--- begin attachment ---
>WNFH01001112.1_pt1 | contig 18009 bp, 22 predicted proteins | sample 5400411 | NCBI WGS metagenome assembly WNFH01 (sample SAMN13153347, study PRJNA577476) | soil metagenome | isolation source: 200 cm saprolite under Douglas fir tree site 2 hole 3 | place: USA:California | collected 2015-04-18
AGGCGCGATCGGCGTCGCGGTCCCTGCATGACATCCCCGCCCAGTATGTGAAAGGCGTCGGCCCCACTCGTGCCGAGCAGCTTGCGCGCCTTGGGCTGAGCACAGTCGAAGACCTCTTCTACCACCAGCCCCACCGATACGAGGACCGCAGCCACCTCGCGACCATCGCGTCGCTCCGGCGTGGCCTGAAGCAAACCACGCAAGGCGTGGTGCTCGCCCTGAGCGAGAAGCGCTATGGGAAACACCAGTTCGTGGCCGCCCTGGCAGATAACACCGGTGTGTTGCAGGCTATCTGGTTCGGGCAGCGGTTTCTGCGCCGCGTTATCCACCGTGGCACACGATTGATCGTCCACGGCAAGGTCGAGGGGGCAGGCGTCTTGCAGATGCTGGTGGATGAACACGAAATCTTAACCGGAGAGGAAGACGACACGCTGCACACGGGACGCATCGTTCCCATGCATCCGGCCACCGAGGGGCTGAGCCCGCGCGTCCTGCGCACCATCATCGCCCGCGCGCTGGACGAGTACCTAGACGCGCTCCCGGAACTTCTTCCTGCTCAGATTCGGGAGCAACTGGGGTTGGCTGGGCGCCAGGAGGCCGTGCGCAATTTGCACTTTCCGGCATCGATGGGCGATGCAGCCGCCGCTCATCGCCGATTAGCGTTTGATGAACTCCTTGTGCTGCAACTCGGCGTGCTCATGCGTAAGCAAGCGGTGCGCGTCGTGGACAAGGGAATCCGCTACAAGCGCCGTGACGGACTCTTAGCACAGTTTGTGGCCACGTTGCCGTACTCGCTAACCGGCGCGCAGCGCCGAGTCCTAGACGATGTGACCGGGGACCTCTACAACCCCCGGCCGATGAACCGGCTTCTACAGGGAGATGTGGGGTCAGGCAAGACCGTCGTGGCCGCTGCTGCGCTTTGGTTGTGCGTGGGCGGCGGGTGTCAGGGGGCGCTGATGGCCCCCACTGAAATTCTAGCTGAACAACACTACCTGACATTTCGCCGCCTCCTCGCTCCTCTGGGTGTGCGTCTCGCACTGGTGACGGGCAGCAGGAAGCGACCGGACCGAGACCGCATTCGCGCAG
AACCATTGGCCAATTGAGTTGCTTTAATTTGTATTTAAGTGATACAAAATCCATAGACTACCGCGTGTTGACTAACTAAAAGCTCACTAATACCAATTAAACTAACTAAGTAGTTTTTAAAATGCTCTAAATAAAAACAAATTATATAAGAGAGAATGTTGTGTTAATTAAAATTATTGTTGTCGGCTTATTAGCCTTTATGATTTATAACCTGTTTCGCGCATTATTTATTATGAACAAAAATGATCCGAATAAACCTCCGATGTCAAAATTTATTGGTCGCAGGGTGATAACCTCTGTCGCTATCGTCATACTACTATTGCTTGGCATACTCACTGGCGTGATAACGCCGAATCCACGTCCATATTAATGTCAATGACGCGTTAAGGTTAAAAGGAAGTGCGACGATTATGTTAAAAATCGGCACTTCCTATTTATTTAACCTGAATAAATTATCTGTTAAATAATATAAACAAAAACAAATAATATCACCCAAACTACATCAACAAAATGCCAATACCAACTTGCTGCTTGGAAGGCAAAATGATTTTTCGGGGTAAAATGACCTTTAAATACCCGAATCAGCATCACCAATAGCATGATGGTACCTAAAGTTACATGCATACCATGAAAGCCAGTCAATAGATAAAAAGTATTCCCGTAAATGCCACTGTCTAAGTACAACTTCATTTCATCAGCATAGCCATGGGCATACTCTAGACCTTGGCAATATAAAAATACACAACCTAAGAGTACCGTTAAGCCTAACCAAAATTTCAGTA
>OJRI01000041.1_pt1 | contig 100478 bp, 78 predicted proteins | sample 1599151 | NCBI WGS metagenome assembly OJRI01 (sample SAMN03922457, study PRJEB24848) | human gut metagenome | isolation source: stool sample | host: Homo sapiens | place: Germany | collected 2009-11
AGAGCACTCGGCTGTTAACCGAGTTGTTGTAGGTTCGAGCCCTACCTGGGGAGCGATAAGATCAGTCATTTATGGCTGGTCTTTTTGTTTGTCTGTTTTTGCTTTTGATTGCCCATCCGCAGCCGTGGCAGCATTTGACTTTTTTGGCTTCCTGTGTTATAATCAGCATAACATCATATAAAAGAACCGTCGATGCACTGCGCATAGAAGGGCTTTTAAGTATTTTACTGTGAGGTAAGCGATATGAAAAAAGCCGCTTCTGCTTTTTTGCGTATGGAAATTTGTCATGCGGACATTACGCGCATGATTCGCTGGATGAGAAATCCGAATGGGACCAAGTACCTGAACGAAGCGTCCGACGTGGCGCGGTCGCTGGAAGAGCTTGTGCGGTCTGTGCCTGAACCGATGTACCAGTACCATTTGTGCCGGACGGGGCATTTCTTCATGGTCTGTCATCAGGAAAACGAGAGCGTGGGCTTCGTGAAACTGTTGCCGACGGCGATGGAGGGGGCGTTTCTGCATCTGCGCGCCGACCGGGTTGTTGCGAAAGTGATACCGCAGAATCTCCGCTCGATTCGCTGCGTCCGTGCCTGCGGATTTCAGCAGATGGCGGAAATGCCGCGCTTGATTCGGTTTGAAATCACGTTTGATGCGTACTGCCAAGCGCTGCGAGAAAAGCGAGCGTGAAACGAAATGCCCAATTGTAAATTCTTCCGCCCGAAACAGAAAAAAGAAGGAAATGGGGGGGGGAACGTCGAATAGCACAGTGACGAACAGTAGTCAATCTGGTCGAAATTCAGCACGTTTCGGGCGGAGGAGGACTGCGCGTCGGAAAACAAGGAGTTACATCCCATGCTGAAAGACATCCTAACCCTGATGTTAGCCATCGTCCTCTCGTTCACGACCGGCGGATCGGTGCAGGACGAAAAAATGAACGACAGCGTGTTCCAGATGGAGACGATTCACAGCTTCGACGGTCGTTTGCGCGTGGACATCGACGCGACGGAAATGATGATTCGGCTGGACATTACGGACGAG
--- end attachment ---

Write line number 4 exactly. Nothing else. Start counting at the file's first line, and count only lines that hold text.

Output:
>OJRI01000041.1_pt1 | contig 100478 bp, 78 predicted proteins | sample 1599151 | NCBI WGS metagenome assembly OJRI01 (sample SAMN03922457, study PRJEB24848) | human gut metagenome | isolation source: stool sample | host: Homo sapiens | place: Germany | collected 2009-11